Dipping a toe in federal politics/It’s never too late to go into politics
Up till now, the only political party I ever considered joining was the Communist Party of Australia.
When I was a 15-year-old student at Melbourne High School, along with fellow student and future millionaire, Alan Piper, with whom I played for the Victorian schoolboys cricket team, I met a Communist Party of Australia organiser outside the Bryant and May match factory in Richmond. The organiser paid no attention to Alan but after listening to me for less than a minute he put up his hands and said “I think you can do better elsewhere, son!”
Thinking about it now I realise that I wasn’t turned down for ideological reasons, but that, however desperate the CPA might have been for members in those days, they didn’t want a fledgling alcoholic joining their ranks and gumming up the works.
As I haven’t touched a drop of alcohol for over 46 years now, the booze problem no longer applies!
So why, after 71 years, have I joined a political party? In particular, why have I joined the Australian Sex Party?
The primary reason is that most of the Sex Party’s policies resonate with my own beliefs and underlying values.
These core policies include making all religions subject to taxation; promoting drug law reform , including legalising and taxing marijuana; and the advocacy of other sensible harm-reduction policies instead of the senseless so-called “war on drugs”.
I also strongly support the Australian Sex Party for its stand on legalising voluntary euthanasia and same-sex marriage, as well as its advocacy of evidence-based public policy, including prison reform and possibly the liberalisation of our draconian libel laws.
More generally, I strongly support the Sex Party’s advocacy of easily accessible and wide-ranging freedom of information; the promotion of education and the arts; and especially the freedom for adults to decide for themselves what they choose to read and watch. These are policies I have been advocating for decades.
A further reason for my joining the Australian Sex Party is my admiration for Fiona Patten , its leader since the party’s foundation in 2009.
The charismatic and media-savvy Ms Patten has represented the Sex Party in the Northern Metropolitan region of the Victorian Legislative Council since the state election of 2014. Before this, she was chief executive of the Eros Association , a national lobby group for the Australian sex industry.
Since she was elected as an MP in November 2014, not only the Melbourne media, but also some other members of the Victorian parliament have praised her performance in the Upper House as hardworking, thoughtful and inclusive.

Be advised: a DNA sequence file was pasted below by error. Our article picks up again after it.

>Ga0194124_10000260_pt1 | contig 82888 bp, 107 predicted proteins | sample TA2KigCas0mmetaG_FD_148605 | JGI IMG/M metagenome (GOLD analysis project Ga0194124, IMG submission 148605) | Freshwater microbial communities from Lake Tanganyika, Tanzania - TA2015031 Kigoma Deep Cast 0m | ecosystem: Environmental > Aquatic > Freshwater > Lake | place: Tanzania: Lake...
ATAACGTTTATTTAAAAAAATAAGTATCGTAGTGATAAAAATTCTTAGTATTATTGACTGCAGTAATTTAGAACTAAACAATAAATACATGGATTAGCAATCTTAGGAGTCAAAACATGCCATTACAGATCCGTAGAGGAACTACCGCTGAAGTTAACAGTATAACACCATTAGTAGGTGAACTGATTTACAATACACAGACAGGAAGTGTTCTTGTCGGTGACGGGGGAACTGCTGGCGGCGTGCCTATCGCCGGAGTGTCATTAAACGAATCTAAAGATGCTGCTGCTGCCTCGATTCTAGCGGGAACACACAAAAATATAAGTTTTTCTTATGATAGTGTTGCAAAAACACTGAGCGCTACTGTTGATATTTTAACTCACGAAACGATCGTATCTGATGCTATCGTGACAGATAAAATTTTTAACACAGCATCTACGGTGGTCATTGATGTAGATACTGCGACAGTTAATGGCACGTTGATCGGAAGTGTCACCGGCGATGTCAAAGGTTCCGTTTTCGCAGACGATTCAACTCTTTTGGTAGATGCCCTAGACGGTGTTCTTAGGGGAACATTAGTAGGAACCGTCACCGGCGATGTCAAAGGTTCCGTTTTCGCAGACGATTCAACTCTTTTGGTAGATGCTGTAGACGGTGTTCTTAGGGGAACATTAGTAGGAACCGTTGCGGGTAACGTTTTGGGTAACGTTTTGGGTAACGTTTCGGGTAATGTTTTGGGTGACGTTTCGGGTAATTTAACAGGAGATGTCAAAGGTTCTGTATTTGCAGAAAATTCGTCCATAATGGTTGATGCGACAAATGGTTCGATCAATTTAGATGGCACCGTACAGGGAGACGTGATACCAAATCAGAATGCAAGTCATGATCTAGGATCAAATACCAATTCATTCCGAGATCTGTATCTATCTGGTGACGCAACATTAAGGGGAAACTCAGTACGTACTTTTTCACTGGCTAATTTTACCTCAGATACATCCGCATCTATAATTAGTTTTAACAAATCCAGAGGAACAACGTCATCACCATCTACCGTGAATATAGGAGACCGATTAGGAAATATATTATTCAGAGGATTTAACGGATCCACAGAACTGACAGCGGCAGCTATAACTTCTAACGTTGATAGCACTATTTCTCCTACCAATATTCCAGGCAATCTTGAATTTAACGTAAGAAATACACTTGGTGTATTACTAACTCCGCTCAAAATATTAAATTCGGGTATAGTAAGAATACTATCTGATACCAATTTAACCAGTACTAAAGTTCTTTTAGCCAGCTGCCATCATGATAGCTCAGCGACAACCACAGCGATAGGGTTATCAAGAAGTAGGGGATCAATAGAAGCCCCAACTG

For all of the reasons above, my opinion is that the time has well and truly come for the small but vibrant Australian Sex Party to stand in the forthcoming federal elections , not just for the House of Representatives, but especially to contest as many states and territories in the Senate as possible.
Admittedly, there are one or two Liberal and Labor federal MPs who I admire. These include Liberal ministers Josh Frydenberg and Julie Bishop, as well as Labor’s shadow Treasurer Chris Bowen, and militant Senator Doug Cameron. I also admire some candidates in this year’s federal election , namely NSW Aboriginal Labor politician Linda Burney who is contesting the seat of Barton and Evan Hughes who is standing as a Labor candidate for Wentworth against Malcolm Turnbull.
But while this is the case, I don’t have any time at all for Prime Minister Turnbull , who I have previously described as being a “marshmallow mouth” who will say virtually anything and give it a saccharine touch , or for Bill Shorten, whose performance as Opposition leader has been lacklustre to say the least.
So now is the time, especially in the contests for Senate seats, for the Australian Sex Party to take on not just the major political parties, but also Nick Xenophon and the Greens who recently joined forces with the federal coalition to ram through self-serving and anti-democratic changes to the voting system.
So now, after all these years I’ve joined a political party.
It strikes me that this year’s federal election could see some surprise results, especially if a number of citizens also decide to back a political party, the support of which might raise a few eyebrows among their friends.
Emeritus professor of History and Politics at Griffith University, Ross Fitzgerald is the author of 39 books, including the co-authored political/sexual satire ‘Going Out Backwards: A Grafton Everest Adventure’ (Hybrid Publishing) and ‘Heartfelt Moments in Australian Rules Football’ (Connor Court).
‘Dipping a toe in federal politics’
The Canberra Times, April 11, 2016.
‘It’s never too late to go into politics’
The Age & The Sydney Morning Herald online.